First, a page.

Second, they hid because of their guilt.)
- Read Genesis 3:11-12. What do you think about this
confession? What would you think if you were God? (Adam
blames both God and Eve for his sin!)
- Read Genesis 3:13. What do you think about Eve's
confession? (It is better than Adam's. She is also
blaming something else (the serpent) and thus may be
indirectly blaming God. But, she says she was deceived
and admits the deed.)
- Step back a minute and put yourself in God's place. Eve
had previously decided that Satan was right - that God had
lied to her and that God was not trustworthy. With that
background, how should God react to the conversation we
just studied? (If I were God I would be livid. My creation
believed Me to be a liar. When I confront them, they
continue to lie (at least Adam) and even blame Me for
- Would you feel like dying a painful death for them?
Giving up your Son for them? Or, would a quick zap -
so that they evaporated - seem to be the right thing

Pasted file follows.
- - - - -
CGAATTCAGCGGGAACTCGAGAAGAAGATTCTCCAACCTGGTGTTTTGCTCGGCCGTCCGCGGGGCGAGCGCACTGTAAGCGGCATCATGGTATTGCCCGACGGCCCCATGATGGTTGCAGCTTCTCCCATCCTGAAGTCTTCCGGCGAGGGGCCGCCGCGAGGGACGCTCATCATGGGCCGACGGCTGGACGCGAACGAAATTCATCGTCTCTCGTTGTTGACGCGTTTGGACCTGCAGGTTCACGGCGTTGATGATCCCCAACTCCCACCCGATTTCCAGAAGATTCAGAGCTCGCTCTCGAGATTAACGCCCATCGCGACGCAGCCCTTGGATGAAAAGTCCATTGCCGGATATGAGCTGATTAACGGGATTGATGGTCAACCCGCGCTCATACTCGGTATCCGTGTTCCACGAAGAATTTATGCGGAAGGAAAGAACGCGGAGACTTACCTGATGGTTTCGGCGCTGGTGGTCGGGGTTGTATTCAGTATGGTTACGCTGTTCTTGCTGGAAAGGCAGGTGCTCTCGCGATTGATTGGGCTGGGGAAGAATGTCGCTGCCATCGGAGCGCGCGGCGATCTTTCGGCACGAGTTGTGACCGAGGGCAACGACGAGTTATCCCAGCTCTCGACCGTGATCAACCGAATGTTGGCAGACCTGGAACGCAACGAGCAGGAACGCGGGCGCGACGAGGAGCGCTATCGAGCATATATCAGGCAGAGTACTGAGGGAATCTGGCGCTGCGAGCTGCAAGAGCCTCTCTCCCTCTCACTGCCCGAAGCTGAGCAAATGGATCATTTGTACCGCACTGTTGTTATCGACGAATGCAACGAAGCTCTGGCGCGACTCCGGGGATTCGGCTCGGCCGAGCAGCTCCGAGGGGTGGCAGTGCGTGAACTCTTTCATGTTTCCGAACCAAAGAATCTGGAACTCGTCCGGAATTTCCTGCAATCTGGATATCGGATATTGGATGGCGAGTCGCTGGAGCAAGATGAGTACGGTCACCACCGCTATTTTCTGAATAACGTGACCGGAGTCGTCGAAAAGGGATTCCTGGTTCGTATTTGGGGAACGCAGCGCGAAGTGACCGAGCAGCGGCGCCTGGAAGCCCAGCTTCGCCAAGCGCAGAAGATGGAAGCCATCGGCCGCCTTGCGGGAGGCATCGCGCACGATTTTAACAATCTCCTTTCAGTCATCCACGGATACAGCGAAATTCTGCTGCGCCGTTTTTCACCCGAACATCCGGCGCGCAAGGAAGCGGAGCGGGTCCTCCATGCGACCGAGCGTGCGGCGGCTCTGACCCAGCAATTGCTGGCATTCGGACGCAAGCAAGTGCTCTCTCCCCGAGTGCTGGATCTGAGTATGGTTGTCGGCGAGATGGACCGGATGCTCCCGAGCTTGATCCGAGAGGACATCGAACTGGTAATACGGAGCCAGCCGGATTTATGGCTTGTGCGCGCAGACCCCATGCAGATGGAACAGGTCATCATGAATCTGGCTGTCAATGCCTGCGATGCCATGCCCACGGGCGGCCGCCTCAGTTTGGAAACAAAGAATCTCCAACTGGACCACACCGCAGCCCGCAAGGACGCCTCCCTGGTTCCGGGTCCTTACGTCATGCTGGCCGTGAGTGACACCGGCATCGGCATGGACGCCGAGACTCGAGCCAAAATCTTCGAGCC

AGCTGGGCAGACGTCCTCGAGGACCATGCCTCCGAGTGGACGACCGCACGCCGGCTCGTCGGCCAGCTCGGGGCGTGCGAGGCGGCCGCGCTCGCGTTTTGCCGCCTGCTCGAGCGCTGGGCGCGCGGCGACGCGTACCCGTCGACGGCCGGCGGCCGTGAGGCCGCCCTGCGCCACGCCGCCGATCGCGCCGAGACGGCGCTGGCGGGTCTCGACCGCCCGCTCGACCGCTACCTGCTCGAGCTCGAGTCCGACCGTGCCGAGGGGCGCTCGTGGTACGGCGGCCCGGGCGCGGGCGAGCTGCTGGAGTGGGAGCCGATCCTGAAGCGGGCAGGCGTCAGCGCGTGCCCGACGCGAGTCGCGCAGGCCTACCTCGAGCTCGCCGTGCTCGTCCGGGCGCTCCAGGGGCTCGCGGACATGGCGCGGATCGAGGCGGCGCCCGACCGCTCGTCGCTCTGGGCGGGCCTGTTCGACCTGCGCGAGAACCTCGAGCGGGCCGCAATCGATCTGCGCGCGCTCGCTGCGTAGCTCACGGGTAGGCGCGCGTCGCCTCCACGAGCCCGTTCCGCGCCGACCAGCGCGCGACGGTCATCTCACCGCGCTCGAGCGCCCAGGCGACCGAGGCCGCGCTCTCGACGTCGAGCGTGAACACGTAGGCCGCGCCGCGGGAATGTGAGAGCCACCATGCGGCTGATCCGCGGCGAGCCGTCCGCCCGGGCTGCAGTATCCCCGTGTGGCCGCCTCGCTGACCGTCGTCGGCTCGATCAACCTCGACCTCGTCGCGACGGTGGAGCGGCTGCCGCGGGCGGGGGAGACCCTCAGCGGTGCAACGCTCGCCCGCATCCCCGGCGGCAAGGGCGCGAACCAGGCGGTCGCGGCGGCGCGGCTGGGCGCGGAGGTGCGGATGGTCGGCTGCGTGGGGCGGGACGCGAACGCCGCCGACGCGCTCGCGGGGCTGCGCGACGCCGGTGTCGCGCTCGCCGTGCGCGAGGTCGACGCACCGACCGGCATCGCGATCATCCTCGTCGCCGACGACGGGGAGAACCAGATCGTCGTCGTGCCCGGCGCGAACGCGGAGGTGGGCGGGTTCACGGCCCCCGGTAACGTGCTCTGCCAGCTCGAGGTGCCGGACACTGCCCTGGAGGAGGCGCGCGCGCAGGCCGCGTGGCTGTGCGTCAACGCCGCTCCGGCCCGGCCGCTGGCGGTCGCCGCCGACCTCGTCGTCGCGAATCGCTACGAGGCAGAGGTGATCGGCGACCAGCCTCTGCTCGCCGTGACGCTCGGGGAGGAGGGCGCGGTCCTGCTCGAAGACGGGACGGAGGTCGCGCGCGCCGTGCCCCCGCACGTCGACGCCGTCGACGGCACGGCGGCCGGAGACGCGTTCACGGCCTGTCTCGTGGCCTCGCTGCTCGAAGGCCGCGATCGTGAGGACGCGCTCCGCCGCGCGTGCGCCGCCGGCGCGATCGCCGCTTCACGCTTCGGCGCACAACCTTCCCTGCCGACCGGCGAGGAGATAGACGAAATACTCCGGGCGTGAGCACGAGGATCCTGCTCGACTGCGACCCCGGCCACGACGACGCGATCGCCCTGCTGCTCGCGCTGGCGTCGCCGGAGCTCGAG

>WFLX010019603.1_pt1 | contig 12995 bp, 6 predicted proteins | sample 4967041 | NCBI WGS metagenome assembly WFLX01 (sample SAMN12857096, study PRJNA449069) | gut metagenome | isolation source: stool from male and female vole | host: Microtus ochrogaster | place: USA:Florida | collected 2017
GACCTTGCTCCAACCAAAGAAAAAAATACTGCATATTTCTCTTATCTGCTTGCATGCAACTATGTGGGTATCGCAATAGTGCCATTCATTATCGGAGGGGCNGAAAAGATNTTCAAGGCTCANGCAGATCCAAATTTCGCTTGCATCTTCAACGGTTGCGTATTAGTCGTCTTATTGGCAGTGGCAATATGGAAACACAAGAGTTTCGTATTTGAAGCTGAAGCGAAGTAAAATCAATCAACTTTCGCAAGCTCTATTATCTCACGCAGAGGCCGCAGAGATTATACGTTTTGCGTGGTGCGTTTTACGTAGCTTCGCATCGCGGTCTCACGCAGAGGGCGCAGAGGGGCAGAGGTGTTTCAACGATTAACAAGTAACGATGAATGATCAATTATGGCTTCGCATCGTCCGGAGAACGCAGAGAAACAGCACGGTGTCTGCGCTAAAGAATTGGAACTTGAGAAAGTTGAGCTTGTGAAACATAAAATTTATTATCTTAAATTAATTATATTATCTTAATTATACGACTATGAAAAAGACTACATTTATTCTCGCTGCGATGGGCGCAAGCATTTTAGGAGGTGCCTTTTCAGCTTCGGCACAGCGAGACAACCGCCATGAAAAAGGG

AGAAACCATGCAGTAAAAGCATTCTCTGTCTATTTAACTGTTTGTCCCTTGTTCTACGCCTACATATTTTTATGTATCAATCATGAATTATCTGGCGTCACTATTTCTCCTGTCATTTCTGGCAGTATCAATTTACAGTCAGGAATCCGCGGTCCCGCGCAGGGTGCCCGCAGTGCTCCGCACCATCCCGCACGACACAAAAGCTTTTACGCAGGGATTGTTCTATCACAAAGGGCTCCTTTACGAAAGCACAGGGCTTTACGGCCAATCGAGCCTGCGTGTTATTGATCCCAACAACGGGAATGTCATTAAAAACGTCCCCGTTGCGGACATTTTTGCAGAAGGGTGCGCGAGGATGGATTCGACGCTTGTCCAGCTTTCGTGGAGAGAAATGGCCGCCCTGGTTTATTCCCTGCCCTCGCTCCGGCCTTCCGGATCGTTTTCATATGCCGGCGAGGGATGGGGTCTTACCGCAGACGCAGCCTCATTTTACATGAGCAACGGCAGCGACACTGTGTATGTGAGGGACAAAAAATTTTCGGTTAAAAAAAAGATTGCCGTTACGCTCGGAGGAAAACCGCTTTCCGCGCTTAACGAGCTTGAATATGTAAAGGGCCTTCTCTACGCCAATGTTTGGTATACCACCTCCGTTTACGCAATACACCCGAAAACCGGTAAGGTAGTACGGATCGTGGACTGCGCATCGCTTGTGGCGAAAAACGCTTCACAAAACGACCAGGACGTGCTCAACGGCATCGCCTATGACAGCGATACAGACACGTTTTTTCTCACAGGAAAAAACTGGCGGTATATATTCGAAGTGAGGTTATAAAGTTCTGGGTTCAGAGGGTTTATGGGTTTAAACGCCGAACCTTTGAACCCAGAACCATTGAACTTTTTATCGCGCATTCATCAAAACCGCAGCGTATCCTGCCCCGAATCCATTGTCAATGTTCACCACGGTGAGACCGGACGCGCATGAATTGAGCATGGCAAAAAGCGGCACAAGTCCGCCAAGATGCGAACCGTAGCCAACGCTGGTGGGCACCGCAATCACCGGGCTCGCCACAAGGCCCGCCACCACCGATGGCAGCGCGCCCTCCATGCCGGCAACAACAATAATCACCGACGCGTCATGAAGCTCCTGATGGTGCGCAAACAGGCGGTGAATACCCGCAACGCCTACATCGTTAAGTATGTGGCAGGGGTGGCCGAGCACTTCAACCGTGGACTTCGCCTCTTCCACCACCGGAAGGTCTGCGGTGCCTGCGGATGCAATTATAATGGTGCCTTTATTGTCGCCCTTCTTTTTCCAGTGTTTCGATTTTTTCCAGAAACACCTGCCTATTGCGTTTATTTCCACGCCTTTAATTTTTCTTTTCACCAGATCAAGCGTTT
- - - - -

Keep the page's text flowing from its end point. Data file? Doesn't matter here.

to do? You had, after all, warned them.
- Read Genesis 3:14-15. What promise does God make about the
"offspring" of the woman? (This is a promise of the
incarnation: Jesus coming from heaven to be born of a
woman (Mary). Jesus would defeat Satan ("crush your
head")and Satan would inflict pain on Jesus ("strike His
- Feeling God's Pain
- Read Genesis 22:1-2. Put yourself in Abraham's place. God
just told you to kill and then burn your son. What reasons
would you have to disobey this command from God?
- Notice how God describes Isaac in these verses. Is
this supposed to increase the odds that Abraham will
obey? (God emphasizes that this is (now) Abraham's
"only son" whom he "loves." Talk about making things
- Read Leviticus 20:1-2 and Jeremiah 32:35. What is